After 40 minutes in a sticky, humid bus we arrived at Borivali National Park. The cool shade of the trees felt welcoming. The open green space of the park was both refreshing and soothing to women who spend their lives living in a small rooms with five or more family members.
We headed towards the miniature train and boarded it like any commuter train in Mumbai, with no regard for the people standing next to each of us, just the pure adrenalin of getting on and finding a seat. I once again found space on the floor and watched as the women laughed and screamed with delight as we entered small tunnels and wind through the park.
From trains to boats, the ladies quickly spotted the lake and the colourful paddle boats shining in the afternoon sun. They lined up for tickets. Ashley handled the cash while I sat by the water’s edge capturing their smiles from behind the lens of my camera. Exhausted from peddling in circles, we collapsed on the grass and treated the ladies to ice cream.
Back on the bus we headed farther out of town, winding through a small fishing community — seemingly worlds away from the hustle of Mumbai — to find some respite on a beach. The women seemed unsure of the beach, and it took some prodding. We walked along the sand and headed toward a small shack surrounded by a thicket of palms. Ashley came to an agreement with the owner and for 300 INR ($6.80 CAD) we used the shade of his garden for lunch. We sat cross-legged on the ground. Tiffens were opened, rotis passed around, and the aroma of home-cooked curry filled the air.
With our bellies full, we kicked off our sandals and meandered towards the water. The beach was nearly empty and that helped to relax the women. A group of women reached the water’s edge and stood ankle deep, contemplating their next moves. It didn’t take long before the first splash hit an unsuspecting woman and laughter broke the ice. Soon, the ladies could be seen running, laughing and splashing their way to deeper water. Their beautifully coloured saris became wet and tangled as they played about. I couldn’t help but smile as I watched the women tackle each other and drag each other into deeper water, only pausing to laugh. The sun slowly started to dip in the sky, casting a purple hue along the beach. We gathered, dripping wet, on the sand.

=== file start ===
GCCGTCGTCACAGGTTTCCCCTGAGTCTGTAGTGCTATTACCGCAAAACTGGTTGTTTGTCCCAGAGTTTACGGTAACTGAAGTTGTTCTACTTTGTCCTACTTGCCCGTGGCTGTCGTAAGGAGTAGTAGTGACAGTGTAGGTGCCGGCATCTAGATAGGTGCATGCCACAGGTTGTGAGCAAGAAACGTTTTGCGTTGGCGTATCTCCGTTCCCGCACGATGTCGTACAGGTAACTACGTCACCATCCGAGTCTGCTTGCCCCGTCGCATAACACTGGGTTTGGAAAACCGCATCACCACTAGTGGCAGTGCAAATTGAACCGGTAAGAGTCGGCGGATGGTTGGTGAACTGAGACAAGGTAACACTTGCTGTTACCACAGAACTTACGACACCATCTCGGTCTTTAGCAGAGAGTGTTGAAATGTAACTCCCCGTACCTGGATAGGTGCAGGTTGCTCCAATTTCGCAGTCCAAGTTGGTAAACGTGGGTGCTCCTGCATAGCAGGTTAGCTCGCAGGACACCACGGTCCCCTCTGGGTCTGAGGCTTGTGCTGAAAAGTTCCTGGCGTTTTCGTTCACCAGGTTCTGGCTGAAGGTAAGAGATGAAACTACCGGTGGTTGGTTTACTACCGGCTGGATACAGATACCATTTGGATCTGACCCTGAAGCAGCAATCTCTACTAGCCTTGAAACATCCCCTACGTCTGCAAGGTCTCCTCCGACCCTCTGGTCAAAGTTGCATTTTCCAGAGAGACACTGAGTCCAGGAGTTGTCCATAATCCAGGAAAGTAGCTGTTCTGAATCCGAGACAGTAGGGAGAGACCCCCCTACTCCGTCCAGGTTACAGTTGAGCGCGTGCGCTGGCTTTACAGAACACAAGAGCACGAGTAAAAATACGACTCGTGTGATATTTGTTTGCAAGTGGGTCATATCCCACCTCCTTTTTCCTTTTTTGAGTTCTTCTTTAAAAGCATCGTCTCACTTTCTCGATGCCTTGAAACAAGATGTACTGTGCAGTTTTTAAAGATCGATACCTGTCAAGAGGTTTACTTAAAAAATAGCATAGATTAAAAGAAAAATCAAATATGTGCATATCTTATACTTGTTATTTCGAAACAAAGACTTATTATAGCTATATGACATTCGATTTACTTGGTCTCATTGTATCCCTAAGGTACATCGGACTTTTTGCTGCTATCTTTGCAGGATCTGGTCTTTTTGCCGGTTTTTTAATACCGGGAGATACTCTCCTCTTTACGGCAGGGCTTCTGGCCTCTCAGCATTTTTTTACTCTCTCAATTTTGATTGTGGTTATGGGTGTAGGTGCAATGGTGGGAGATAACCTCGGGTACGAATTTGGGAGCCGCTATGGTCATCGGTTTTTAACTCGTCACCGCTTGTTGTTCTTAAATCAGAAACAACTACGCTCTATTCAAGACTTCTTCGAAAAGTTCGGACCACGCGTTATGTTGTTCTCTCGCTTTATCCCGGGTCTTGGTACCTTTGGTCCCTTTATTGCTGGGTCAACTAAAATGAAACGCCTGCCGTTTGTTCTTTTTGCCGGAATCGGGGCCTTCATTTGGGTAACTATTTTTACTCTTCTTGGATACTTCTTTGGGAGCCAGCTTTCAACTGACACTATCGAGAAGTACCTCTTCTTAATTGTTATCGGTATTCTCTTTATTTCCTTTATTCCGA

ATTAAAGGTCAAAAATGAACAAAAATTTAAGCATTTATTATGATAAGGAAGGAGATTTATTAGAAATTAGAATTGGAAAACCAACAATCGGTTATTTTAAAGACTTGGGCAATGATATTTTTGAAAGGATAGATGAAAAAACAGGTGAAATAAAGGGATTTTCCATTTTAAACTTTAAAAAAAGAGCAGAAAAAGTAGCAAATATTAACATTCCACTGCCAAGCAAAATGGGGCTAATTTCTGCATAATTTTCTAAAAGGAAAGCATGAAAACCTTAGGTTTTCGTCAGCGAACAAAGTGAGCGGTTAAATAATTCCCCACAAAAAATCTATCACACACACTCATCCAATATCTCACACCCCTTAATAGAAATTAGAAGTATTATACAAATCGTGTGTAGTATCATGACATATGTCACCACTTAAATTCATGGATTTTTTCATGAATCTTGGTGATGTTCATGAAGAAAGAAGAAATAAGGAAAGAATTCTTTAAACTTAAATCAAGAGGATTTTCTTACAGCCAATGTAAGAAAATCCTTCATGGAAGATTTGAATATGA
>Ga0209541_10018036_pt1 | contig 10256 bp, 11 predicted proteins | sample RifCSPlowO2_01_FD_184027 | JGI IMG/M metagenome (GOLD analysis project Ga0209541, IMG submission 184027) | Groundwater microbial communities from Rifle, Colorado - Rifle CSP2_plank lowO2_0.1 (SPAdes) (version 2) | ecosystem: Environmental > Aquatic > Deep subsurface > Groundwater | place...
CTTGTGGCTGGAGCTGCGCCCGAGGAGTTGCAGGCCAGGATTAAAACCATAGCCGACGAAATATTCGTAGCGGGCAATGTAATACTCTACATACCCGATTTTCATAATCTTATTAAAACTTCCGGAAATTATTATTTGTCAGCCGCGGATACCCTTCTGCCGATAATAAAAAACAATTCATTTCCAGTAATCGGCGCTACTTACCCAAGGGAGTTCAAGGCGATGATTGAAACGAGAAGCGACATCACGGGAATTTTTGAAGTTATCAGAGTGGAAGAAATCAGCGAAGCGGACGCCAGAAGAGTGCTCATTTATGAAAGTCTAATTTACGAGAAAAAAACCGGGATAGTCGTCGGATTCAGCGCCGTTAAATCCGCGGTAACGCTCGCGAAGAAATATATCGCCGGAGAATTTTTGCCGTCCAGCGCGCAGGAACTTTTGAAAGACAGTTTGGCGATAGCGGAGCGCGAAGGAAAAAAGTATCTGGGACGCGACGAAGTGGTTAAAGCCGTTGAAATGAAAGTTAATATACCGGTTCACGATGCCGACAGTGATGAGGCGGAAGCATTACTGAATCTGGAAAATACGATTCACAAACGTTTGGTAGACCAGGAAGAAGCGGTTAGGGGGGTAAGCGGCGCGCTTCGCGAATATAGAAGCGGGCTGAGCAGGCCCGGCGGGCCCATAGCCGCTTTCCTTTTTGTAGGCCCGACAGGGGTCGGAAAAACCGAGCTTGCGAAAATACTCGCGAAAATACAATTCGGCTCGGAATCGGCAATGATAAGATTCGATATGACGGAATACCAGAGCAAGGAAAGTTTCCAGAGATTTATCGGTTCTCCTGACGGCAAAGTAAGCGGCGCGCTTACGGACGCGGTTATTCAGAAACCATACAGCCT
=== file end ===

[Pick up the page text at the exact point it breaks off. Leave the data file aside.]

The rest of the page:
Before the picnic, Ashley and I had spent a painstaking two hours trying to buy prizes and gifts for the women, and could only hope we had chosen appropriate items. The women were spit into groups and lined up to race for prizes, which included watches, cosmetics, shampoo, purses, nail polish and hair accessories. For the next hour, fierce competitions were held until all the prizes were gone.
The women gathered their things as the sun dropped into the Arabian sea and I couldn’t help but feel overwhelmed with happiness. To be able to give these women, who are so deserving, the chance at a frivolous, fun day away from the harsh realities of their lives is humbling. My work with Dirty Wall Project often puts me in delicate and difficult situations and it is days like this that I relish, the gift of unburdened fun, the chance to play and be free, even for a few hours, is priceless.
To the women of India and all around the world, I thank you. Men may not always admit it, but we need you and we are thankful for all that you do.
I look forward to many more laughs with these wonderful women. To all of the supporters that make it possible, thank you!
Cost of one day of beach fun: 8,600 INR – $ 195.45 CAD
All photos © Kane Ryan 2010. All Rights Reserved.